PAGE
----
After funerals at funeral homes in Cleveland, OH, you will go to the cemetery to bury your loved one, and then, later, you will return to the cemetery regularly to visit their grave and the graves of other family members. But cemeteries have certain rules of respect that should be followed and not broken.
One of these rules of respect is that people don’t go to the cemetery except during its posted hours. While some cemeteries are open all the time to the public, others are gated and have posted opening hours when the gates will be open (usually this is sunrise to sunset).
There is, quite frankly, no reason for anyone to be in a cemetery for any legitimate reason except during daylight hours. But, if you have a special reason for visiting the cemetery, and you can’t make it during the daylight on the day you want to go (a wedding anniversary, a death anniversary, a birthday, or another significant day), then wait until the next closest time when you can visit the cemetery during the day.
Another rule of respect for cemeteries is not to speed through them. Some cemeteries are small enough that they simply have a parking lot where you can park and then walk into and around the cemetery. Other cemeteries, however, are very large, and they have roads in them to enable visitors to drive up to or near the grave(s) they want to visit.
Leaving glass items on your loved one’s grief is something else that you shouldn’t do in a cemetery. If they get blown over or knocked over, they can break and present a hazard for other visitors to the cemetery.
A rule of respect that should also be observed is not leaning or sitting on grave headstones or memorials. In many cemeteries that have been around for a very long time, some of the ground has shifted around these monuments so that they can easily be turned over with the slightest amount of pressure.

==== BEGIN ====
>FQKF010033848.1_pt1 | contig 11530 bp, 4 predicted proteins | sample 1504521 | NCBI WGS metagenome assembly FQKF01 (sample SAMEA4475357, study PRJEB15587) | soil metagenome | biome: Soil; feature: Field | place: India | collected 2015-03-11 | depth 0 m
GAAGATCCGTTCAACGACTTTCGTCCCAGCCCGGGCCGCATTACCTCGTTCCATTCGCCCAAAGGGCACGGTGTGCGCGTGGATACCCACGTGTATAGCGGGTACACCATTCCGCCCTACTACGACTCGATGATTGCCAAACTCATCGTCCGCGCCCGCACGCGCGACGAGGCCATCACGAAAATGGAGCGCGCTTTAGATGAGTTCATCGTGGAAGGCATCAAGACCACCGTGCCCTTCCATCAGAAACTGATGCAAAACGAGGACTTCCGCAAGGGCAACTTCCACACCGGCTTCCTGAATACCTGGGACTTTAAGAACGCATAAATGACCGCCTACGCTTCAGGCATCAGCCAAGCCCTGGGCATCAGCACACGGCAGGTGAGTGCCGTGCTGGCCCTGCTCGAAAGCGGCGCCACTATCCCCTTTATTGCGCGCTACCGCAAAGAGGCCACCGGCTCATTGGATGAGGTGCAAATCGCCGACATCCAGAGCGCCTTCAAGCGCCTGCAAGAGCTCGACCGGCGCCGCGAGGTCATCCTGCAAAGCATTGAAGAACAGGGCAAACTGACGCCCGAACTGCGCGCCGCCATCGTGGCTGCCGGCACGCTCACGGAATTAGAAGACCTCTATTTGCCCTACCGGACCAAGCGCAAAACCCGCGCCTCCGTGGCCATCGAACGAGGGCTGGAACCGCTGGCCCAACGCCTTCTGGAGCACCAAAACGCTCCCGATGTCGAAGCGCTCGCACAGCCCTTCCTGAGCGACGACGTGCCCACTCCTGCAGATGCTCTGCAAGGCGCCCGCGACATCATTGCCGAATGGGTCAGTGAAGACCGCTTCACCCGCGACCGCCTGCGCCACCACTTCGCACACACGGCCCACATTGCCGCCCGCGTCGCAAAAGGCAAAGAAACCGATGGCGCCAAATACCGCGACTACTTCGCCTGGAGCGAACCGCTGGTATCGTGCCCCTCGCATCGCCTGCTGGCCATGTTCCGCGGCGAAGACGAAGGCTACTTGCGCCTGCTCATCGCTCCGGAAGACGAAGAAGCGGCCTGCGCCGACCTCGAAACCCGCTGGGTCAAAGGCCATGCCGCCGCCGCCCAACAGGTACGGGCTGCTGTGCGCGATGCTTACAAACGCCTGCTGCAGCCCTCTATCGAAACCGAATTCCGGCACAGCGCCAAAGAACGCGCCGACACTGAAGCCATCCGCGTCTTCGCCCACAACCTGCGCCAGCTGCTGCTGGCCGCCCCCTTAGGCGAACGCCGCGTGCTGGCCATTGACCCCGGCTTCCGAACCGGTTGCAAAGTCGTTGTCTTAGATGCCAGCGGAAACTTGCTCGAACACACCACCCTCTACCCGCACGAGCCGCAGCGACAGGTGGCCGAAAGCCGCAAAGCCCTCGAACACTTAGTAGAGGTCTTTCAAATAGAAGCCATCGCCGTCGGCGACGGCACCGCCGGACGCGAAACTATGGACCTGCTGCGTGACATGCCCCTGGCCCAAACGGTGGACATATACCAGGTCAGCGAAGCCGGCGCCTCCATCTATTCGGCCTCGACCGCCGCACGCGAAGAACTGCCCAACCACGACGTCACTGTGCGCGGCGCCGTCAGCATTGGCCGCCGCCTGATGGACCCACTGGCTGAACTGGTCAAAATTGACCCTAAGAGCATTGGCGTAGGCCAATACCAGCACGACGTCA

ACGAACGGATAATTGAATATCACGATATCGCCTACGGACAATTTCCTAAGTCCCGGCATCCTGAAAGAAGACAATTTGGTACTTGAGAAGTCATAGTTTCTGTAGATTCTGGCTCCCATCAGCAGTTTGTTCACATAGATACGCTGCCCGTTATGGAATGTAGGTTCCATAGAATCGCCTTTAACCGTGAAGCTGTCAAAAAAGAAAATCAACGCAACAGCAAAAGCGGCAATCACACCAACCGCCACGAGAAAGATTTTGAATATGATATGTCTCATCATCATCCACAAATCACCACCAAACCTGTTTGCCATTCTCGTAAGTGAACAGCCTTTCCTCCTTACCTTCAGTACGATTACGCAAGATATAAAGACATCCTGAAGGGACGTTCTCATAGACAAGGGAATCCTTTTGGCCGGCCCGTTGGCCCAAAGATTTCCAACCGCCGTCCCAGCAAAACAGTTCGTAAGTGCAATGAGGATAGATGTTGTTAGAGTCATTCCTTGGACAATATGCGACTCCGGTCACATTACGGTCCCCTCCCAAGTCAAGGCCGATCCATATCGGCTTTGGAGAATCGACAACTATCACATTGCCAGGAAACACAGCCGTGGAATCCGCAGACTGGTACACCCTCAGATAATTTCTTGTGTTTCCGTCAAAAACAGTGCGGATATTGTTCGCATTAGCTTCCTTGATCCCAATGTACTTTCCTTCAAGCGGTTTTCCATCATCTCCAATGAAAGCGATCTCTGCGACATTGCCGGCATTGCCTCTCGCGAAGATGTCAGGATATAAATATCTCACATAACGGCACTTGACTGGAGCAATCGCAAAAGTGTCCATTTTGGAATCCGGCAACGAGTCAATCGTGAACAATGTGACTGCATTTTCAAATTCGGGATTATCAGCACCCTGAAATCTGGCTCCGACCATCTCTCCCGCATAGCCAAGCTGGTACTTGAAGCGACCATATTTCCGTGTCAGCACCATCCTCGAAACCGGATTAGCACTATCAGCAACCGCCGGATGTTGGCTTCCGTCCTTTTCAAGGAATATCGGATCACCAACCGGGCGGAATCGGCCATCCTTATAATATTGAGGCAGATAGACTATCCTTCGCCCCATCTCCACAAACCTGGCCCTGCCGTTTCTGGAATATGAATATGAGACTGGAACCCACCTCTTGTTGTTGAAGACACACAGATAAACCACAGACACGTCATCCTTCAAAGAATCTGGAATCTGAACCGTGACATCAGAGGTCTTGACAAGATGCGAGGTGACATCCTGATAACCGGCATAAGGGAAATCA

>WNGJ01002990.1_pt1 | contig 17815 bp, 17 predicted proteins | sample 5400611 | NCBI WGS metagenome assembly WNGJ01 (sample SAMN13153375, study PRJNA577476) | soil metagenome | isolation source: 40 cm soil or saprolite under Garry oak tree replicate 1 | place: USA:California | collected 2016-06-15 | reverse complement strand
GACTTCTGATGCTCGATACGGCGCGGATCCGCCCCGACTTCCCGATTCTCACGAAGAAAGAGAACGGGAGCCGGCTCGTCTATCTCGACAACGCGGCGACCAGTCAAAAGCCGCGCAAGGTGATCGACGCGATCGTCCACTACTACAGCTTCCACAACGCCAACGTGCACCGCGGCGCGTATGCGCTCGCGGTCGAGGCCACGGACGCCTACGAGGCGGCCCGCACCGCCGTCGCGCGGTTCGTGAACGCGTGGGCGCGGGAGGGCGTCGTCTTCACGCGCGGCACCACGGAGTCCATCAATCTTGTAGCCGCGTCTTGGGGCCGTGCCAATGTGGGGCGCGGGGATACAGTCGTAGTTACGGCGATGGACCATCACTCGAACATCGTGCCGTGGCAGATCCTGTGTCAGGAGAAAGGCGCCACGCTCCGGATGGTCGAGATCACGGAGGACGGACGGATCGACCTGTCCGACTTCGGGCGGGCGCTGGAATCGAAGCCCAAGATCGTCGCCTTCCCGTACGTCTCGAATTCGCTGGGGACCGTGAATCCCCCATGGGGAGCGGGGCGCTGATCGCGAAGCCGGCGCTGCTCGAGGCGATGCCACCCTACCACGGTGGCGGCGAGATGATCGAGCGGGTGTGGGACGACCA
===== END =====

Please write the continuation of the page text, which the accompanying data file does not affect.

While the original purpose of cemeteries in the United States was to promote spending family time together in beautiful outdoor spaces – i.e., public parks – and that often included playing games or having a picnic, times have changed and so has acceptable cemetery etiquette. It is considered now to be disrespectful to the dead to bring the family and a picnic lunch to eat in a cemetery.
Knowing what kind of photography is acceptable in cemeteries is also a matter of cemetery etiquette. While a new trend of hiring funeral photographers is emerging, with the photographer capturing moments of mourning throughout the funeral process (including in the cemetery), it is not respectful to photograph mourners in a cemetery without their explicit permission or invitation. It is, however, perfectly acceptable to photograph gravesites in a cemetery, since this can often be an interesting photographic record of families through time.
Another rule of respect in a cemetery is not to remove anything from any of the gravesites unless you are a family member whose job it does that. Families often put flowers, cards, and stuff animals on their loved ones’ graves to commemorate a special day or anniversary, and they often come back a day or two later to find that everything they placed at the gravesite has been taken. They can often feel the same violation as if someone broke into their homes or their cars and stole things from them because graves are the same as personal property.
If you’d like to learn more about cemetery etiquette at funeral homes in Cleveland, OH, our compassionate and experienced team at E. F. Boyd & Son Funeral Home is here to help.